The other thing, as an aspiring documentary maker myself, was that the film didn’t always look great. I’m so used to seeing these crisp and visually rich films shot with DSLRs on up. I just took a class on digital filmmaking that focused mostly on shooting narrative films where shots and lights are pre-arranged, and was frustrated by how the documentary I shot was often rough and shaky (I really would have liked a dolly walking alongside my character!). But in The Act of Killing, all scenes shot at night or in low light looked grainy or noisy, and some scenes were out of focus. And that was okay, because the story was just so captivating. I get caught up so often in how things look and it’s a reminder that the most important thing is story. And sound.
So go see The Act of Killing when you can. It’s being distributed by Drafthouse Films here in town, so it should be getting showings across the US.
Also, I’m having my first premiere today, at SXSW! A short documentary I made last year with Robert Melton won the City of Austin film contest and is being shown in a showcase at the Carver Center. It gives me a little bit of street cred, I hope.
My latest story for Studio 360 has taken me a while to share, but that is because there’s so much to say about it. This story had a story from start to finish.
It began when I started emailing a few of my favorite artistically-minded scientist types searching for ideas for a new pitch to Studio 360. My former neighbor Zack Booth Simpson, who was actually a subject for a previous story, told me to take a look at the Mars Curiosity animation. He said he couldn’t stop watching it.
As I say in the story, I am not crazy about space. But this video blew me away. My editor was interested, and I set to finding out who was responsible. The trail led to Kevin Lane, the owner of a small animation studio in Burbank, California.
The most awesome part of the story comes next: I flew out to LA to visit the studio and NASA’s Jet Propulsion Laboratory, which is responsible for all unmanned space missions and arguably my favorite NASA base. (I also learned that JPL is not really NASA, just contracted to NASA, and they are quite sensitive about that.)
I came away with SO MUCH GOOD TAPE. I think you have to be a producer to know how that feels. You record data into your little box and you feel like you would find gold inside if you opened it up.
Doug Ellison, the visual producer at JPL, was so incredibly animated and knew how to turn a phrase about space travel like no other. (“A GIANT MARTIAN BACKPACK!”) Tom Rivellini, one of the EDL scientists, was remarkably down-to-earth (pun) about the realities of getting to Mars. (Although I can still hear him chewing his strawberry Twizzlers as he talks.) And Kevin and his team of animators talked to me for two hours about the ins and outs of animating, and off camera told me some absolutely crazy tales about the animation industry. (Involving hookers and blow and outsourcing to Chinese animation students who worked for free.)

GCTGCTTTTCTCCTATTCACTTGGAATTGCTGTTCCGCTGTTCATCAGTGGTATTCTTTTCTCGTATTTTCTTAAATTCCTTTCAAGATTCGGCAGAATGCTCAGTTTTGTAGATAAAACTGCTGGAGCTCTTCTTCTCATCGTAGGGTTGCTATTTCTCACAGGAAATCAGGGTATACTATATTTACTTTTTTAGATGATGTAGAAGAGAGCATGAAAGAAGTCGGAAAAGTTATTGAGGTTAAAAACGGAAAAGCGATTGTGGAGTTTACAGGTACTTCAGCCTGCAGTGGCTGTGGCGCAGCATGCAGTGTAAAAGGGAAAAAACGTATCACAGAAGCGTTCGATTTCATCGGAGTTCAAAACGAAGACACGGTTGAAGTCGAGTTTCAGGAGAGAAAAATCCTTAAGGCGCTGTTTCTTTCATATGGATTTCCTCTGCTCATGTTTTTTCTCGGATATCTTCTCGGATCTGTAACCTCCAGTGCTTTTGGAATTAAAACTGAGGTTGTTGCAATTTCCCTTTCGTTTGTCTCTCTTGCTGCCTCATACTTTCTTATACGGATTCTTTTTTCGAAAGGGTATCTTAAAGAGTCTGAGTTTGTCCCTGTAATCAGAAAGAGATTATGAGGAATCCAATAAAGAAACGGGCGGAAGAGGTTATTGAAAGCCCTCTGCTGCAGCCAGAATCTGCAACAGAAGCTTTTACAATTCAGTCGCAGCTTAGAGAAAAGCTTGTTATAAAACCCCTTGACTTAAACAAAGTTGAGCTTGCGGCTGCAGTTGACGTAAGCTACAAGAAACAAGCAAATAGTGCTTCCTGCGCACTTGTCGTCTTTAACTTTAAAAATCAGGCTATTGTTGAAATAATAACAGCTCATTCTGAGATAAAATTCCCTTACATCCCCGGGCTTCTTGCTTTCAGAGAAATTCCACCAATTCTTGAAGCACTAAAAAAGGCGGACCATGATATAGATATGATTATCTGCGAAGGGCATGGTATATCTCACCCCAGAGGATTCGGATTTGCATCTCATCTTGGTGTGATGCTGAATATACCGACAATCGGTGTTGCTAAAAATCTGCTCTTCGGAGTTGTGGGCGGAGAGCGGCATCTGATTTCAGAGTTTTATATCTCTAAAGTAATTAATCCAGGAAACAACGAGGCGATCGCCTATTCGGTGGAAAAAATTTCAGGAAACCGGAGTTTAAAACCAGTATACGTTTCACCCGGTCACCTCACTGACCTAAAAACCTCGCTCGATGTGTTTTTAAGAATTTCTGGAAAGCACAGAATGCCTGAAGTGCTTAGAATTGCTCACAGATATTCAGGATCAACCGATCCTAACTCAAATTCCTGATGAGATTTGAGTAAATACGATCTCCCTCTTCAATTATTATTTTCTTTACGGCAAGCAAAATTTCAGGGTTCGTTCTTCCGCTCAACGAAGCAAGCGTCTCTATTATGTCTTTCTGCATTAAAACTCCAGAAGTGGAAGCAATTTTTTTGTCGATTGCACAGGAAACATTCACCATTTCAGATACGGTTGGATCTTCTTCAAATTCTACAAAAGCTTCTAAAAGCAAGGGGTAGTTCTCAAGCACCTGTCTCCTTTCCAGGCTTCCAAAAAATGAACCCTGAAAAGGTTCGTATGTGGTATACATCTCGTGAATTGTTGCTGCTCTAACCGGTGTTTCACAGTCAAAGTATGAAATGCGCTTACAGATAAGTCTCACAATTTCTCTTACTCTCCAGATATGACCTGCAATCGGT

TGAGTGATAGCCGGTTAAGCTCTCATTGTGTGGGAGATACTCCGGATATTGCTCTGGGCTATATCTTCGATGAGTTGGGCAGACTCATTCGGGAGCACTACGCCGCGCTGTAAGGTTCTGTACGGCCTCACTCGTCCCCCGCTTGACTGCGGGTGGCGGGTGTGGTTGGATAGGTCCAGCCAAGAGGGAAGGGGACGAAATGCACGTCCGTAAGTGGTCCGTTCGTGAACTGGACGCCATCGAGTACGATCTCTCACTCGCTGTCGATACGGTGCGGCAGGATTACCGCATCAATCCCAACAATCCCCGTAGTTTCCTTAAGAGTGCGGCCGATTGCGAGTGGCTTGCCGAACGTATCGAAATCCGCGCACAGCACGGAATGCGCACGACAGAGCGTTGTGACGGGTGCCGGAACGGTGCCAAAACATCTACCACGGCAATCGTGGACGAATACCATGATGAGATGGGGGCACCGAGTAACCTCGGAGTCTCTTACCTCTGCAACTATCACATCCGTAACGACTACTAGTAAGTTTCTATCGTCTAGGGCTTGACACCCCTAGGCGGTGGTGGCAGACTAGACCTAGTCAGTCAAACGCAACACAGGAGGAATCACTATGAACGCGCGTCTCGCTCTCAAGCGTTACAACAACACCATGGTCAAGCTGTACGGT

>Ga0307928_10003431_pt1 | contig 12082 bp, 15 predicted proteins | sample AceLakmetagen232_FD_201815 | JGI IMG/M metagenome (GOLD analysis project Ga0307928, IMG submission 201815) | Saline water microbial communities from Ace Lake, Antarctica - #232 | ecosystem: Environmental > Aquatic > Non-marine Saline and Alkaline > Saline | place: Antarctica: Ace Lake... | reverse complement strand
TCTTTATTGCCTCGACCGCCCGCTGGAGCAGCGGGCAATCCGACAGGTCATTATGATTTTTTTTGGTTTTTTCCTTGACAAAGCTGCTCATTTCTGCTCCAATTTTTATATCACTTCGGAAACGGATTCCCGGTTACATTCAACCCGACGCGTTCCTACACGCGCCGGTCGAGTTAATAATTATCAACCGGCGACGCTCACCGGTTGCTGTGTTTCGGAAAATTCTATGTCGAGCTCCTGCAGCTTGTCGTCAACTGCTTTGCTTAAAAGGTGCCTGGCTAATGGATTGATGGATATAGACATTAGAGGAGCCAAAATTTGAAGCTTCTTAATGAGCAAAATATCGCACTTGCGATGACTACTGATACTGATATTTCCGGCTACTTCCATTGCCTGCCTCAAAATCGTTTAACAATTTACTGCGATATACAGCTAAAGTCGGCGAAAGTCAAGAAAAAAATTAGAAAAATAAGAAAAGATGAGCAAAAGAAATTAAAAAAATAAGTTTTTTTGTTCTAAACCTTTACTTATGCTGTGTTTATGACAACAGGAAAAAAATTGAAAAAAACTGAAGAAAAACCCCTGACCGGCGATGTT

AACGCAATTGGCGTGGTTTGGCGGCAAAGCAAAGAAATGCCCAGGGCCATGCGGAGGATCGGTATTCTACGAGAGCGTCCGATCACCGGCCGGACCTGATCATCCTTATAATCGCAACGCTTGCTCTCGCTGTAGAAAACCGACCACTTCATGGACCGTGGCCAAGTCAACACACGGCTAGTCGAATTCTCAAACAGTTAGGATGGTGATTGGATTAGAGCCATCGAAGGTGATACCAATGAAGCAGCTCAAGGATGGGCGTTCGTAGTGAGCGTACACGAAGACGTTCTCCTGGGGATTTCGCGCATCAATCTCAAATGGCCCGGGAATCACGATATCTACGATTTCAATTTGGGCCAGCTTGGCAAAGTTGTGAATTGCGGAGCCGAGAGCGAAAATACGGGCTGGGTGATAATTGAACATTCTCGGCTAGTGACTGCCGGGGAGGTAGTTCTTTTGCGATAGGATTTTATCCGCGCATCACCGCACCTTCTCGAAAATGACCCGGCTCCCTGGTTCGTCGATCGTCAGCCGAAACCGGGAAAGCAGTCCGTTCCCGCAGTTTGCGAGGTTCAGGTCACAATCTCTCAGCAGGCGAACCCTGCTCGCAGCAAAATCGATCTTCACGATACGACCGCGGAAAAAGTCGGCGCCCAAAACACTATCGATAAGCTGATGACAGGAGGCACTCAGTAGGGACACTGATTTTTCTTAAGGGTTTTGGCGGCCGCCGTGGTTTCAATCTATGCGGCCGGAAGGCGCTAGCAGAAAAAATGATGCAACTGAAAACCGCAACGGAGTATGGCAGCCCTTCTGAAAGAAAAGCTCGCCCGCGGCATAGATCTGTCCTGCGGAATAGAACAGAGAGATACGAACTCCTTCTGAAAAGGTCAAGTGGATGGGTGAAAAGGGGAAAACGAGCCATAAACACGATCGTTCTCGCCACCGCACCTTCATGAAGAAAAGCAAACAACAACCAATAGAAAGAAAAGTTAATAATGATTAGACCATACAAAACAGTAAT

Sadly, the hookers and blow studio boss story was off the record and the whole thing had to fit into eight minutes. My editor, David Krasnow, was wonderful to work with as always and made taking those moments of genius out a little less painful, because he is always right.
This story also brought about two of the more surreal moments of my life: The first, being caught stealing electricity from a stranger’s garage as a car was pulling in. My phone was dead after a day of traveling and JPL and I couldn’t find the house where I was staying. Luckily the owner of the car was understanding and let me charge up from his own iPhone cord.
The second, trying to calm a young suicidal driver that I stopped for as I was biking to KUT to voice this story. I don’t want to go in detail, but it was really intense and traumatic and I burst into tears as soon as I saw the studio engineer. One of the things I’m most proud of about this story is pulling it together and sounding normal.
There are radio stories in the pipeline, but my work with Reflect & Record has been occupying a front space in my mind. The holidays are a great time to promise that projects will be done, and thus I have been in a mad multimedia production dash.
I’m really excited to share those projects, but I’ve just sent them out and want to give the families a chance to spend some time with them. In the meantime, I’m totally in love with these vintage Christmas cards I received as part of a family documentary project I’m working on. Arriving at the beginning of December, they might be responsible for how much I’m anticipating Christmas this year. That, and the fact that we’re not traveling.